Let the chaos fly away: Vice presidential debate recognized as more ‘civil,’ ‘professional’ according to students


Photo credit: Vaughan Anoa'i

Senator Kamala Harris speaking during the BBC News coverage of the vice presidential debate. The debate took place at the University of Utah on Oct. 7, 2020.

By Thea Leimone and Vaughan Anoa'i

The first presidential debate between Republican nominee Donald Trump and Democratic nominee Joe Biden which took place on September 29, garnered 73 million viewers and was described as “chaotic” and “off-the-rails” by news sources and viewers. Eight days after the presidential debate, the first and only vice presidential debate took place between current Vice President Mike Pence, and Senator Kamala Harris.

Recognizing the strengths of both candidates, junior Samantha Momtazee said she felt this televised debate was more “refreshing” in comparison to the first presidential debate.

“It is definitely refreshing compared to the presidential debate,” Momtazee said. “I think both of them are well spoken for politicians in America at the moment. I think Senator Harris is a very powerful speaker, but I also think Vice President Pence has a little bit more logical consistency.”

The first presidential debate was notable for how the candidates disregarded the speaking time limits and made personal attacks towards one another. Senior Billi Newmyer described the vice presidential debate as more “civil.”

“I think it was not about personal attacks because they’re not the candidates running for president,” Newmyer said. “It’s about their platforms and their strategies, which I thought was a lot more useful and informative for voters who don’t know who they want to vote for.”

Biden’s running-mate, Harris, a former district attorney and California senator is the first Black and South-Asian American woman to be nominated as the vice presidential candidate. If elected, she would be the first female to serve in office as vice president.

I think Harris played strategy in this debate,” sophomore and political columnist Charlotte Tragos said. “There was kind of a hope before this fact that she would tear him apart in a way that Biden really didn’t do to Trump. But it was smarter in the end for her to play strategy and to be calmer towards him.”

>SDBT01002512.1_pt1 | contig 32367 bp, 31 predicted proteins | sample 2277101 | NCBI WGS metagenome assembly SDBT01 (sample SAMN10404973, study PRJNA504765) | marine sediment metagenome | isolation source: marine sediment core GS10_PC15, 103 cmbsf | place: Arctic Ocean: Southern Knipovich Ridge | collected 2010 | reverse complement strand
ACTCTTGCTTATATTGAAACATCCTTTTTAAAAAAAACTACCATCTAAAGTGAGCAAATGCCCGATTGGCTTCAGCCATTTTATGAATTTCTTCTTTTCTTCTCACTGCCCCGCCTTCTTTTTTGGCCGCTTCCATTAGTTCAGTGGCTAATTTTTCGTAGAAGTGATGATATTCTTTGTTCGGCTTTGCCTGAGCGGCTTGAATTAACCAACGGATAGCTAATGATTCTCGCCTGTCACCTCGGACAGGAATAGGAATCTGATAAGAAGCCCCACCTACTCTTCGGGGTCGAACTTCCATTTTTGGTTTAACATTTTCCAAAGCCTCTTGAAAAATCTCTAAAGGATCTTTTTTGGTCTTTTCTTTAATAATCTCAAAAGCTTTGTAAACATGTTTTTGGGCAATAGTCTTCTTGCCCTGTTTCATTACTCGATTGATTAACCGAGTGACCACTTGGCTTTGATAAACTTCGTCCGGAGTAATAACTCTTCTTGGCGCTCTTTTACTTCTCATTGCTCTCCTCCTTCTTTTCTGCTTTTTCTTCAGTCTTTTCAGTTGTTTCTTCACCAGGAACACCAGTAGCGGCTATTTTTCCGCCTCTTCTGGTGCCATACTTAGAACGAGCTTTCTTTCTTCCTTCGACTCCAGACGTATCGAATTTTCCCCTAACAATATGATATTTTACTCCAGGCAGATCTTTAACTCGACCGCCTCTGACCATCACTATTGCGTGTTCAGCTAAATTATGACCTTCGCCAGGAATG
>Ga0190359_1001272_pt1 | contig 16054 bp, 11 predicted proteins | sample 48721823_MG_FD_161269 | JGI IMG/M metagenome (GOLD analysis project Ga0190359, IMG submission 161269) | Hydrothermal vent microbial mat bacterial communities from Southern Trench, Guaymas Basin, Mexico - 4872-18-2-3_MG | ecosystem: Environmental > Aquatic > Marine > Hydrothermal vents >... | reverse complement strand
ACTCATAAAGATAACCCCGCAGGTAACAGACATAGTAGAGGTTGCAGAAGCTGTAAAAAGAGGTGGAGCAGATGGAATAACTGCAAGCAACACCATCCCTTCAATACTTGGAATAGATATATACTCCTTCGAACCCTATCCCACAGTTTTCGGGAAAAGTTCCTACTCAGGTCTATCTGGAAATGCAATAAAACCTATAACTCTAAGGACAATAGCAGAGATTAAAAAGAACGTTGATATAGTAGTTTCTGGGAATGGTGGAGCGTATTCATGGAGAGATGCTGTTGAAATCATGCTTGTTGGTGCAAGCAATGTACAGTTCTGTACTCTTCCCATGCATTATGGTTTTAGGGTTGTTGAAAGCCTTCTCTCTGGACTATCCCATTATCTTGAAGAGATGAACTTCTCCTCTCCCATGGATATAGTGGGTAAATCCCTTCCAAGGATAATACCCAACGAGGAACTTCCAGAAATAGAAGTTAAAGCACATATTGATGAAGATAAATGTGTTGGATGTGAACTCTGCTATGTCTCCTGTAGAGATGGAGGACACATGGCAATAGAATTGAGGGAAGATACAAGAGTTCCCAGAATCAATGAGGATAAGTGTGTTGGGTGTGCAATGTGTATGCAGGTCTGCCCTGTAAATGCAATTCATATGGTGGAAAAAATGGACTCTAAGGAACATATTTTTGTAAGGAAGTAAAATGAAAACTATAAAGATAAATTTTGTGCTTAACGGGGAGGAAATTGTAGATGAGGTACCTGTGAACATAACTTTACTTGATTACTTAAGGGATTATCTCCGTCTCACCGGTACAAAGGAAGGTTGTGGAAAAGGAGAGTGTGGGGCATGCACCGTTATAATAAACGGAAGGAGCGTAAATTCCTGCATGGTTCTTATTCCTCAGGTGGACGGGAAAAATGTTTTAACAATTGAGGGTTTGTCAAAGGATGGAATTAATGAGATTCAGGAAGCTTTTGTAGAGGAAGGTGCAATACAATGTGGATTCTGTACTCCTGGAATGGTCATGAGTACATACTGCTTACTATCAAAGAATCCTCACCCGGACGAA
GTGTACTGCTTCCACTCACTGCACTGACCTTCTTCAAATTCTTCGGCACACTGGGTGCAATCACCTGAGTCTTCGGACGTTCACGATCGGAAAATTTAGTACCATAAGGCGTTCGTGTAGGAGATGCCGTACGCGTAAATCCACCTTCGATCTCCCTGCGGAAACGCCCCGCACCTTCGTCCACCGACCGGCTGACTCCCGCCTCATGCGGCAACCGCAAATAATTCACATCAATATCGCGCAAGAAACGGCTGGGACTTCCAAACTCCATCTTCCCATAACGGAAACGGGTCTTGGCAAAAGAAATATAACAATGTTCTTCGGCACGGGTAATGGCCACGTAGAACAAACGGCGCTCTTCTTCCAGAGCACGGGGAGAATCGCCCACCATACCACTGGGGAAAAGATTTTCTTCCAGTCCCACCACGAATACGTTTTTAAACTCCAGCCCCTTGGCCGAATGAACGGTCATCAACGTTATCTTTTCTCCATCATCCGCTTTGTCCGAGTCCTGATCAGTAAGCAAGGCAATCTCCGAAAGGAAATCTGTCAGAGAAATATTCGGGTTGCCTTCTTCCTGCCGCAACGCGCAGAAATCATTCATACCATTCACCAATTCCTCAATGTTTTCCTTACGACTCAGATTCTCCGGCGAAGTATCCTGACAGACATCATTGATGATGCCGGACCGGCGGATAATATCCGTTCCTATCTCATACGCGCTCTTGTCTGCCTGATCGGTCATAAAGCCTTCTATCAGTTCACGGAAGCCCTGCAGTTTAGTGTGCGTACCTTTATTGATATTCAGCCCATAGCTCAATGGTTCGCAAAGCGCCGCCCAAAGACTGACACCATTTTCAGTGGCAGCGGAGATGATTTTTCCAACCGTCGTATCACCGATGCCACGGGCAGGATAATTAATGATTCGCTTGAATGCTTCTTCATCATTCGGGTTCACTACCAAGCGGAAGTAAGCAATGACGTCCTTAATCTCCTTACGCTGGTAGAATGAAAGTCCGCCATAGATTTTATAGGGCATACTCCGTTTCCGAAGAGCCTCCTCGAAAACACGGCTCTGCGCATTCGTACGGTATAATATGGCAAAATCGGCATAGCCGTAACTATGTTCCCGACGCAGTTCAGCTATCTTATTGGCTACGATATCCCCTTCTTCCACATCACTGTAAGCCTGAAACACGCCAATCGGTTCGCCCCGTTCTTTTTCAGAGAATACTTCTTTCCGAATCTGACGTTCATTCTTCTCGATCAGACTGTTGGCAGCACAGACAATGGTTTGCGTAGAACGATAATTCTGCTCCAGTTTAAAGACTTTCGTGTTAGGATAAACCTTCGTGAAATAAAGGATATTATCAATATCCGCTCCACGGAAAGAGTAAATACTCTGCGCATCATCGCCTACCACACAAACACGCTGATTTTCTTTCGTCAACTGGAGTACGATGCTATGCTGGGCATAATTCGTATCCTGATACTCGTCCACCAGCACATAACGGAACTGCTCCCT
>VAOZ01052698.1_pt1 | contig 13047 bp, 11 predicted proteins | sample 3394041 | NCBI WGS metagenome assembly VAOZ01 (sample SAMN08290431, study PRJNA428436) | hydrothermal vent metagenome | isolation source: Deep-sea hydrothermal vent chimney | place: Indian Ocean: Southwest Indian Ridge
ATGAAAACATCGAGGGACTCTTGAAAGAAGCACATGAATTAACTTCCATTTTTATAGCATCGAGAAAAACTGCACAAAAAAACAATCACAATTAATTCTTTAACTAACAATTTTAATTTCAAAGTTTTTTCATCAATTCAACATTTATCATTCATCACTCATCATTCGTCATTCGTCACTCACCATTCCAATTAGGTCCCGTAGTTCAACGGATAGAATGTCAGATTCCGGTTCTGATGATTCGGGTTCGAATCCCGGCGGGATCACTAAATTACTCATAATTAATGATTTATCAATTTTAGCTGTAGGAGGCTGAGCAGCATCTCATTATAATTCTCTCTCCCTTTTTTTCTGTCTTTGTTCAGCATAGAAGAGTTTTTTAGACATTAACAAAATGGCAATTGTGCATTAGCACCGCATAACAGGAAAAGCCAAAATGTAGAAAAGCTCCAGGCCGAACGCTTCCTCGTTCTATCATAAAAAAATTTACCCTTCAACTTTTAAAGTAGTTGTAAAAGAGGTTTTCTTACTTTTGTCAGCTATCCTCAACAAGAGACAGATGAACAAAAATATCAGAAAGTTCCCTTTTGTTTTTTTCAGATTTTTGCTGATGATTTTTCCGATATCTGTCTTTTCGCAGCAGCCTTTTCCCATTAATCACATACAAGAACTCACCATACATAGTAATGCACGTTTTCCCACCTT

Echoing Tragos’ statement, senior Maggie O’Leary said she felt Harris was “more professional” and if there were to be a winner of the debate, it would be Harris.

“[Harris] didn’t interrupt as much. She remained more professional,” O’Leary said. “I think, looking at some of the fact checking, it was more fact checking of Vice President Mike Pence than it was of Harris.”

Although she recognized some inconsistencies within Harris’ policies, Momtazee said she found Harris ultimately more “persuasive” and “convincing” during the debate.

“Do I think she’s qualified for vice president? No. But do I think she is a powerful public speaker? Yeah, absolutely,” Momtazee said. “I think she’s very convincing and has a lot of strategies in her back pocket that are just frankly better than how Mike Pence carries himself.”

Pence, the current vice president, is the head of the Coronavirus task force, which was criticized for the over 200,000 COVID-19 deaths in the United States. Tragos labeled Pence’s handling of the coronavirus task force “weak.”

“I think obviously, the coronavirus is a weak point in the Trump pence campaign strategy, and it’s a weak point in their reputation,” Newmyer said. “And I think [Harris] did a great job at at pointing that out.”

While Harris pointed out a weak point in Pence’s recent actions as vice president, Pence brought up inconsistencies between claims and information on the website of the Biden/Harris campaign, regarding their stance on climate change and fracking.

“I think that was a good political strategy, because fracking maintains a lot of jobs in Pennsylvania, which is a battleground state,” Newmyer said. “So he really like looked through it from a from a political standpoint, and then tried to attack Kamala, which I think is probably a weaker part on their campaign.”

Tragos felt that during the debate, fact-checking was important since Pence repeated a lot of misinformation, which she described as “disgusting, horrific and dangerous.” She noted the challenges that come with being a female in the political world.

“It’s kind of a tightrope that as a woman, she has to walk because if she is too strong and too smart, she’ll be labeled as crazy and not capable for holding a position of power in office,” Tragos said, “And she walked the tightrope, I think, very well.”